It’s hard to understand why or how people become addicted to drugs and alcohol. It’s a common misconception to think that substance abusers choose to ignore their moral principles or willpower and that they could stop using drugs at any moment if they really wanted to. In reality, drug addiction and abuse is a complex disease. Drugs alter the brain in ways that make quitting hard, even for those who want to. Quitting usually takes more than good intentions and a strong will. Fortunately, Yoga Therapy has the ability to help people recover from drug addiction and lead productive lives.
Nikki Myers, an accomplished yoga therapist, entrepreneur and founder of the Yoga of 12 Step Recovery (Y12SR) program in 2004. Her Y12SR program was birthed from her own struggles with addiction, relapse and the on-going path towards recovery. Y12SR’s mission is to “empower the lives of individuals and families affected by substance and behavioral addictions with relapse prevention practices that enhance physical, mental and spiritual well-being.” Today Nikki travels nationally to educate those who work with recovering addicts on the Y12SR program. The Y12SR program weaves the art and science of the 12-step program and the ancient philosophies of yoga.
The statistics about alcohol and illicit drug abuse and addiction in Washington State are staggering. Below are some stats to show you the severity of Washington’s drug use and abuse problem.
- Over 90% of those with an addiction began drinking, smoking or using illicit drugs before the age of 18. (Source: addictioncenter.com)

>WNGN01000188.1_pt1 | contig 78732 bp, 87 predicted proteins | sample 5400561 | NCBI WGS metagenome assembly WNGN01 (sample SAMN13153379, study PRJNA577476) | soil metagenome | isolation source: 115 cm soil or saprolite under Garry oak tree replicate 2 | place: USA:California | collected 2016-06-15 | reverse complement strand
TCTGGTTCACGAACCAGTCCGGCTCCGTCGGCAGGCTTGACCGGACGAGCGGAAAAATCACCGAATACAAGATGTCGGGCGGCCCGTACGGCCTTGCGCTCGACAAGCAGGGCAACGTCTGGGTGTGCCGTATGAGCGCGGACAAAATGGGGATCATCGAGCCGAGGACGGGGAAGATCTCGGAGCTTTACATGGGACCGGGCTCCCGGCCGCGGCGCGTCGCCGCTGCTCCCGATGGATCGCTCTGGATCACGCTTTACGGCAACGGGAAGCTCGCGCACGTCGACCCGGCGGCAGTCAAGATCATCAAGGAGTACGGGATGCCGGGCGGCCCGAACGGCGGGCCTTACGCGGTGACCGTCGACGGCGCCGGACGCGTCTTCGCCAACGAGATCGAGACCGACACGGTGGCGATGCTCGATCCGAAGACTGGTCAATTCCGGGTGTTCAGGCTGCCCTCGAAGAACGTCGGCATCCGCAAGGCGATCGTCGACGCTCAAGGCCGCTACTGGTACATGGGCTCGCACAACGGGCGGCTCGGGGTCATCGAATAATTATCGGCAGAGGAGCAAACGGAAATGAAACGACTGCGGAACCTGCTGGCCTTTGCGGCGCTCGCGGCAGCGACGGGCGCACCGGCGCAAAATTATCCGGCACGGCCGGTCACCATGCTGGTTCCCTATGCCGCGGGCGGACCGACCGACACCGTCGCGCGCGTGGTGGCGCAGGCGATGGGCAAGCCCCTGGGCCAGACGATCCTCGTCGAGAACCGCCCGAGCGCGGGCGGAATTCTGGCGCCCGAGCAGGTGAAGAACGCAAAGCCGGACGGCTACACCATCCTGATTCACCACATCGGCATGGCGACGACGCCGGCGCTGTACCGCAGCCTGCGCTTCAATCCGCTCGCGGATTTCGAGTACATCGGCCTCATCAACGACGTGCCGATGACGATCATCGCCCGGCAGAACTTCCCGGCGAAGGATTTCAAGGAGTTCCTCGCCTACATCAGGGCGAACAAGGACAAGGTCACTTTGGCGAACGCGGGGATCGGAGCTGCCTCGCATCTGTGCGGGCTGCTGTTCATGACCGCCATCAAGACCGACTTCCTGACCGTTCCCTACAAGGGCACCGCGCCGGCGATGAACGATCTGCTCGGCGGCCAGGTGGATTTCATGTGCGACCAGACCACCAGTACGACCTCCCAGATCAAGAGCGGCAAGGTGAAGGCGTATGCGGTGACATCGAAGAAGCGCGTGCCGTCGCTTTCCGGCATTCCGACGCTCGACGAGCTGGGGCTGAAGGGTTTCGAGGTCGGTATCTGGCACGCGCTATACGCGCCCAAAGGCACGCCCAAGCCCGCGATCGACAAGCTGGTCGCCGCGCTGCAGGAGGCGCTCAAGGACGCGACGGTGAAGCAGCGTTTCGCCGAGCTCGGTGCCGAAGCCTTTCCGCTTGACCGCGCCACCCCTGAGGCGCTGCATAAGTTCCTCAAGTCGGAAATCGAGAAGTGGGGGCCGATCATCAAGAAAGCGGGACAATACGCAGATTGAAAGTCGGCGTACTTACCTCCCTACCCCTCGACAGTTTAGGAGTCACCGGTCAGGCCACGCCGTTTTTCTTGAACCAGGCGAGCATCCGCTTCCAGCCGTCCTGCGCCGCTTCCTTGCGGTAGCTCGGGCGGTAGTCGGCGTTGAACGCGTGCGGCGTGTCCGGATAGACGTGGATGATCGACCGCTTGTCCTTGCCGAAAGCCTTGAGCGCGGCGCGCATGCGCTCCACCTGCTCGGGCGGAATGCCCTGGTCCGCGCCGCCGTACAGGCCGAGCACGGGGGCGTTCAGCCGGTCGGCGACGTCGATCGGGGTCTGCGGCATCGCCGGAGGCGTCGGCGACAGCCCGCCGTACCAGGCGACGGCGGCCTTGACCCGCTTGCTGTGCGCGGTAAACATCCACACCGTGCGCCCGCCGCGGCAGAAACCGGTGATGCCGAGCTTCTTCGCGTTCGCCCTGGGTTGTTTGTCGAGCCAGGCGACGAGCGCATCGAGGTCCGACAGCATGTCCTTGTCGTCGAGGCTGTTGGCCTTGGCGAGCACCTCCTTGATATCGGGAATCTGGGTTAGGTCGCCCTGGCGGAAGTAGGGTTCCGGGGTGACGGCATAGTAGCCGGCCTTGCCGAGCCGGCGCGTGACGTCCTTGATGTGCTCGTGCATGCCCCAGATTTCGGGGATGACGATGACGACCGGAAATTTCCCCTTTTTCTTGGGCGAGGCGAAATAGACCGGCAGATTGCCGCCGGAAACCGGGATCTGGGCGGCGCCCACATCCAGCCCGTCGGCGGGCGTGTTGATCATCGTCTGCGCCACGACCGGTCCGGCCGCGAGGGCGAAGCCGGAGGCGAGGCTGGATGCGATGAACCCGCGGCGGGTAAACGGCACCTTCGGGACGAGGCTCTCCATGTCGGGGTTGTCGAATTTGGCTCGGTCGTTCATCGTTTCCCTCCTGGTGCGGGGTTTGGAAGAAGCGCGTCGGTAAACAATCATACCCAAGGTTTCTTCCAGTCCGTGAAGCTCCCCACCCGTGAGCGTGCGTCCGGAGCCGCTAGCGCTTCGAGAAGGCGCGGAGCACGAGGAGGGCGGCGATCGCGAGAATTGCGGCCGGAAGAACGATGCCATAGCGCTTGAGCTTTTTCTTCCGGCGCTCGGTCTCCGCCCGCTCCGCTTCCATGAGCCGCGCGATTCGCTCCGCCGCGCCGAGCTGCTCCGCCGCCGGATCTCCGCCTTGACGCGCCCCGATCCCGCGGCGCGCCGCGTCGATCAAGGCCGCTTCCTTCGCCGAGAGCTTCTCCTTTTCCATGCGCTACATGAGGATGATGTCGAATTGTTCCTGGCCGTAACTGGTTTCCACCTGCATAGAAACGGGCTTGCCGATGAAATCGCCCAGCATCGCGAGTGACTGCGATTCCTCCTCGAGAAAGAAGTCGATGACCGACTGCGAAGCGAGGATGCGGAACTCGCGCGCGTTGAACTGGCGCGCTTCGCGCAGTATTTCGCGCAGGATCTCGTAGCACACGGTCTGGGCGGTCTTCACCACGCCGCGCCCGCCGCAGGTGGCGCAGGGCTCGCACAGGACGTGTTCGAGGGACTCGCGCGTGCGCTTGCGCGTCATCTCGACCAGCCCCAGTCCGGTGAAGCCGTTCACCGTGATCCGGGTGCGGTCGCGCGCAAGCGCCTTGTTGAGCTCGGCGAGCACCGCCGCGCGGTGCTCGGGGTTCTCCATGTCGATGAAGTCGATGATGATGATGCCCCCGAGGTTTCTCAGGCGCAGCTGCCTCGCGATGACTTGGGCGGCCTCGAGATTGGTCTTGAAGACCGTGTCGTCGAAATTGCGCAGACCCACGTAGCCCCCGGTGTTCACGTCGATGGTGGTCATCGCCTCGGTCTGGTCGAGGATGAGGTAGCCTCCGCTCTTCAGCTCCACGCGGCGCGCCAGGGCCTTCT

- It is estimated that over 95% of those who need treatment for alcoholism do not feel they need treatment. (Source: addictioncenter.com)
- Approximately 6% of all Washington residents aged 12 or older abused or were dependent upon alcohol within the past year. (Source: northpointrecovery.com)
- Among Washington state high-school seniors, 23% self-report that their alcohol use is “heavy” or a “problem”. (Source: northpointrecovery.com)
- More than half– 54%– of those people who are enrolled in substance abuse treatment in Washington are there for treatment for bothdrug and alcohol use.
- More than 13% of all annual deaths in Washington state are attributable to alcohol-or-drug-related causes. (Source: www.northpointrecovery.com)
In our interview below, Nikki tells us more about the Y12SR teachings and working with recovering addicts.
In your bio you state that “the 12-step program and Yoga saved my life – one is my lifeboat, the other my launching pad.” Can you elaborate on that statement with regard to a turning point of in your life and the inception of Y12SR?
Y12SR was actually born from my personal experiences with addiction relapse and recovery. Through treatment for a substance addiction in 1987, I was introduced to the 12-step program. It saved my life and I returned to school, co-founded a business, and co-authored a patent. Then with eight years in recovery I relapsed and came back to 12-step -based recovery. It was during this period that I began a deep re-immersion in the study of yoga. After a while I stopped my 12-step program practices to use only yoga philosophy and practices as my support. Four years after the first relapse, I relapsed again.
After that second relapse, more than 16 years ago, I realized for me, there had to be a union between the cognitive approach to addiction recovery offered by 12-step programs, and the somatic approach to healing offered through yoga. Y12SR is just that; it weaves the healing art and science of yoga together with the very practical tools of 12-step addiction recovery programs. It’s a relapse prevention program, based on the theme ‘the issues live in our tissues‘, that combines the 12-step cognitive model with the inclusion of a somatic approach. This combined approach helps restore nervous system regulation in sustainable non-destructive ways verses the destructive addictive substances and behaviors from before.